Emperor penguins are not only the largest penguin species, but also the ones that breed in the most isolated and difficult to reach place: the Antarctic fast ice. This makes it very complicated for researchers to obtain reliable data on colony size and composition, but in view of climate change this is essential information. A German research group has now studied how well the use of drones works in collecting population data and whether the animals are disturbed by the flying eyes.
The research team of the Thuringian Institute for Sustainability and Climate Protection ThINK concluded in their study that drones can be a very suitable means for collecting population data on emperor penguins. This is because aerial photography provides more detailed images of emperor penguin colonies than would be possible using satellite imagery, due to the lower altitude and the device staying in one place longer. “Potential colonies can be flown over in a few hours, and the images can be used to make accurate counts of the animals,” writes Marie-Charlott Rümmler of ThINK in an email to PolarJournal. “If taking into account some challenges and methodically plan for them beforehand, drones are a very good tool here, in our experience.”
In their work, the research team from ThINK had two different types of drones (an airplane-like fixed-wing drone and a classic quadrocopter) fly over the emperor penguin colony near the Neumayer III Antarctic Station on the one hand, and compared the image recordings with satellite data. It was found that for mapping tasks and population counts, especially when counting chicks, the drone provided excellent results. “With satellite images, usually only the guano areas of the colonies are visible,” explains Marie-Charlott Rümmler “Statements about how large a colony actually is, how many individuals, how many chicks are present, can hardly be made this way. Drones, on the other hand, offer a much higher resolution and therefore a more accurate picture of a colony.”
But drones are not the new panacea for collecting previously missing data on emperor penguins. This is because the climatic conditions in Antarctica, the location of the colonies and also possible disturbances of the animals form major hurdles in the use of the small flying machines. While the former factors can still be cushioned to some extent with the appropriate planning and equipment, disturbances and hazards to the animals from noise or the crash of a drone are clear “no-goes”. Therefore, ThINK researchers also studied the influence on behavior in emperor penguins with chicks. During the experiments, the drones flew horizontally over the colonies at an altitude of between 20 and 120 meters and studied the behavior. Here it was shown that the animals, especially the adults hardly took notes from the drones. “We observed that most emperor penguins reacted to drones for less than 1 minute and also showed hardly any strong reactions such as escape behavior or alarm signals,” says Marie-Charlott Rümmler. But she cautions against generalizing the results. “More caution is needed for other types of use, such as film projects. This is because other flight patterns are used there and we have seen that chicks in particular react more strongly to the vertical approach, i.e. from above, with flight behavior and significant stress,” she continues. “It could be that the animals are interpreting this as an attack by a skua or a giant petrel.”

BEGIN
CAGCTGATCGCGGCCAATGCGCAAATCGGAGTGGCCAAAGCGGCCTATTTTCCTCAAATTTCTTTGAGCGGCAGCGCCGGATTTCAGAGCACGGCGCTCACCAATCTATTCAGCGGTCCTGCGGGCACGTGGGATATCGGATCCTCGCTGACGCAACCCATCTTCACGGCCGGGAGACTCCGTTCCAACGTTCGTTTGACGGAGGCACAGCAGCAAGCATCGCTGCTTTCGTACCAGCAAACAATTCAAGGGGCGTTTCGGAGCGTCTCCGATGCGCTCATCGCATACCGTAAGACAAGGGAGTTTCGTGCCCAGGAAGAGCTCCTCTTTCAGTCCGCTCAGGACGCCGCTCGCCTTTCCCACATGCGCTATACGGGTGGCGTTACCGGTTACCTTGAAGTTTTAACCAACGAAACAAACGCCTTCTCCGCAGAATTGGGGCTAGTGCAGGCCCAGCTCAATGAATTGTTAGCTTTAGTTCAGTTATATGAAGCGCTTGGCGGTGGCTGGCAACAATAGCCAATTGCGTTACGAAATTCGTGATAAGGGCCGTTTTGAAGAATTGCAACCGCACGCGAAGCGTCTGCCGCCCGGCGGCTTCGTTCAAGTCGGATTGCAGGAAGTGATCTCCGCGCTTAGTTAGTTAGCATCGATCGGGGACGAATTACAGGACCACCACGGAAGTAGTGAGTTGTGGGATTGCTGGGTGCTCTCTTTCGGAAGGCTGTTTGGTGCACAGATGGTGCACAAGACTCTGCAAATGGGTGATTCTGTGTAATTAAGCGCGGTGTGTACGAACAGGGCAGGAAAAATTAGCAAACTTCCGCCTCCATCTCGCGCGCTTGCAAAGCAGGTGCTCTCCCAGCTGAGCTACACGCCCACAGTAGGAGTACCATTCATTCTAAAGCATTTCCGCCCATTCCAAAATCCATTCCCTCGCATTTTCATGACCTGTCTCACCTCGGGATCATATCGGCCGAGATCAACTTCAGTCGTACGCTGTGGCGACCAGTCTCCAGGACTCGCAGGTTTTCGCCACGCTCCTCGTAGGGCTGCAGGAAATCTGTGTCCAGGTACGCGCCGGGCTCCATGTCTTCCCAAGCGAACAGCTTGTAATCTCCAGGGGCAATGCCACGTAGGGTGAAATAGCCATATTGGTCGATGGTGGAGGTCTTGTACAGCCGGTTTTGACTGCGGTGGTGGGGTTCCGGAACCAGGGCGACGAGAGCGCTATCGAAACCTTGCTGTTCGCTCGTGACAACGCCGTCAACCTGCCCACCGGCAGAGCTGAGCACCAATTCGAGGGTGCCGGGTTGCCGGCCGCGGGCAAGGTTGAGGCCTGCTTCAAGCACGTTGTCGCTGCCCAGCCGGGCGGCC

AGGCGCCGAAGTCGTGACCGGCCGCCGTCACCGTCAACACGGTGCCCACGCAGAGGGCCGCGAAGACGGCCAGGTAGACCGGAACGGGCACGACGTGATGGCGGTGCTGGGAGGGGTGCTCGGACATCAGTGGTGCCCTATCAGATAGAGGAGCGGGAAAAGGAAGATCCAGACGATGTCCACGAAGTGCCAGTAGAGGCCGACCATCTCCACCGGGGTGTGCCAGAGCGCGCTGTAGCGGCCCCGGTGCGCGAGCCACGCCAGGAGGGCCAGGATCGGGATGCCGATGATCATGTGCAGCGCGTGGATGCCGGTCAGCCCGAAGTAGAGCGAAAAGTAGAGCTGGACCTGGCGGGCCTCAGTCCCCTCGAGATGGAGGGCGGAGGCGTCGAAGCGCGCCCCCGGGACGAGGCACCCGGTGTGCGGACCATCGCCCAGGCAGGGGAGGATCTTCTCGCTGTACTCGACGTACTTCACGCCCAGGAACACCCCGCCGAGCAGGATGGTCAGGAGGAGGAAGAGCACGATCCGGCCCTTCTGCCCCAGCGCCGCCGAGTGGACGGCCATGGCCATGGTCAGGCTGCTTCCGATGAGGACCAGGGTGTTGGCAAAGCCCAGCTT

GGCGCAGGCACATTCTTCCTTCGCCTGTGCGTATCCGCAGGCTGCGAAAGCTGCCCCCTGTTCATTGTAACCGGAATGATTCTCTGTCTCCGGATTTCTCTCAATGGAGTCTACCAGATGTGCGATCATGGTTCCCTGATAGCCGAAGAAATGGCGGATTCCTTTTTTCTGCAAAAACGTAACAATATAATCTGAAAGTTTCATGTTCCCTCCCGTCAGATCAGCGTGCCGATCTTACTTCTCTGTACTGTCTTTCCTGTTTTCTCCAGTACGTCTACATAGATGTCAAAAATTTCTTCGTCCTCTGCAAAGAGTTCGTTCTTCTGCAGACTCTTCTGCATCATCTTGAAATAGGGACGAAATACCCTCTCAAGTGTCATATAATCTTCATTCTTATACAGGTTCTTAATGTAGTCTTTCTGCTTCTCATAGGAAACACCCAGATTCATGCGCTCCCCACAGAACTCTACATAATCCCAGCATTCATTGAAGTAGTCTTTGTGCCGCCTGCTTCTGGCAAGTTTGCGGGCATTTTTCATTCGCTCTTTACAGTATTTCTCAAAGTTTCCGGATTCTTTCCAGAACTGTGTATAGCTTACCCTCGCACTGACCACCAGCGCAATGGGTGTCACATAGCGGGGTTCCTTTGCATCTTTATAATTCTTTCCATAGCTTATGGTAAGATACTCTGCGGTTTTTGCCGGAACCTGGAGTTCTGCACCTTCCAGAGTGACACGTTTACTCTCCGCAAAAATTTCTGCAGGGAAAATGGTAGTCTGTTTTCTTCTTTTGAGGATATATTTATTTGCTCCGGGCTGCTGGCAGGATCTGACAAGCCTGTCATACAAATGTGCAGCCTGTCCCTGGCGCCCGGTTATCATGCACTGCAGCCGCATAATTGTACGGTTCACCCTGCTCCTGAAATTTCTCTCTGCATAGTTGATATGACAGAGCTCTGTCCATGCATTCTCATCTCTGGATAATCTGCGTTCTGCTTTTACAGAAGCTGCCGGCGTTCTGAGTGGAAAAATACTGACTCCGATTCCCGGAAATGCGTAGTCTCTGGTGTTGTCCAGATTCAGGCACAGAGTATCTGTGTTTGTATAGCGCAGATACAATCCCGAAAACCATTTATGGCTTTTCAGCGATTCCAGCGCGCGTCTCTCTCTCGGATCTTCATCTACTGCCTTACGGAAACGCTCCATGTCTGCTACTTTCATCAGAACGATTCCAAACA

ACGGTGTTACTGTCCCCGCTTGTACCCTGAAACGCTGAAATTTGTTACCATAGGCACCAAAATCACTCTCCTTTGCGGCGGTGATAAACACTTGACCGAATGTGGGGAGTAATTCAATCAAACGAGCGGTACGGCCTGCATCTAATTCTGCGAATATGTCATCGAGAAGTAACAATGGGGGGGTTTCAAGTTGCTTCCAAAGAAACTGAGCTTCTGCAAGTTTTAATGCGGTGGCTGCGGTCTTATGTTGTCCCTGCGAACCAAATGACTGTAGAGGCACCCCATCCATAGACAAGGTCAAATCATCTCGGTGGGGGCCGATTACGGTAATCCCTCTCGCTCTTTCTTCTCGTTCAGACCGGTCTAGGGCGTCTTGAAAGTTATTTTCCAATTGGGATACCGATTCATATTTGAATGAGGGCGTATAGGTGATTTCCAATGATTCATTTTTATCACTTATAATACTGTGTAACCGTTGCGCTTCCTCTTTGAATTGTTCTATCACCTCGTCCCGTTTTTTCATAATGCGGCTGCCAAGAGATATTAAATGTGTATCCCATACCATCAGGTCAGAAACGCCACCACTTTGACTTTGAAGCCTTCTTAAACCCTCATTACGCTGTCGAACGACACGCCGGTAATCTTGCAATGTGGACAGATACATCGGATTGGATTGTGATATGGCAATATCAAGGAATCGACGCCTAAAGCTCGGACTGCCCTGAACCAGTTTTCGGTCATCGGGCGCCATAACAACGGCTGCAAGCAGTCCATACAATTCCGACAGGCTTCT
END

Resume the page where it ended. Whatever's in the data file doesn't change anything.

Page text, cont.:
Using drones to survey the emperor penguin colony could also help show if and how the animals are responding to the decline of their breeding habitat, fast ice. Indeed, research teams have calculated that in the worst-case scenario of global warming, virtually all colonies would be negatively affected and many could even disappear completely. While only a few colonies have been found to lose fast ice and move to nearby and accessible ice shelves, the number of colonies that have lost fast ice is still very small. But not all colonies have such alternative sites. Ice ramps are important, providing a way for penguins to access the higher ice shelf. This has already been observed in Atka Bay.
In addition to the possible collapse of fast ice, other factors affect the survival of the species, especially the chicks. Experts cite increased precipitation in the form of rain, reduced food availability, or earlier ice breakup as examples. A recent study showed that the colony at Halley Bay in 2021 had experienced complete brood failure for the fourth time since 2009. Although this is only the tip of the iceberg, it shows very clearly what we can expect if global temperatures continue to rise and the scenarios that experts predict for Antarctica actually come to pass. In any case, they do not bode well for the little gray and white fluffy balls and their striking parents.
Dr Michael Wenger, PolarJournal
Link to the original publication of the ThINK research group:
Rümmler et al (2021) Remote Sens Appl: Soc Environ 23 (100545) Emperor Penguin Reactions to UAVs: First Observations and Comparisons with Effects of Human Approach; https://doi.org/10.1016/j.rsase.2021.100545
Rümmler et al (2021) Remote Sens Appl: Soc Environ 23 (100558) Effects of UAV Overflight Height, UAV Type, and Season on the Behavior of Emperor Penguin Adults and Chicks; https://doi.org/10.1016/j.rsase.2021.100558
Link to the report for the Federal Environment Agency
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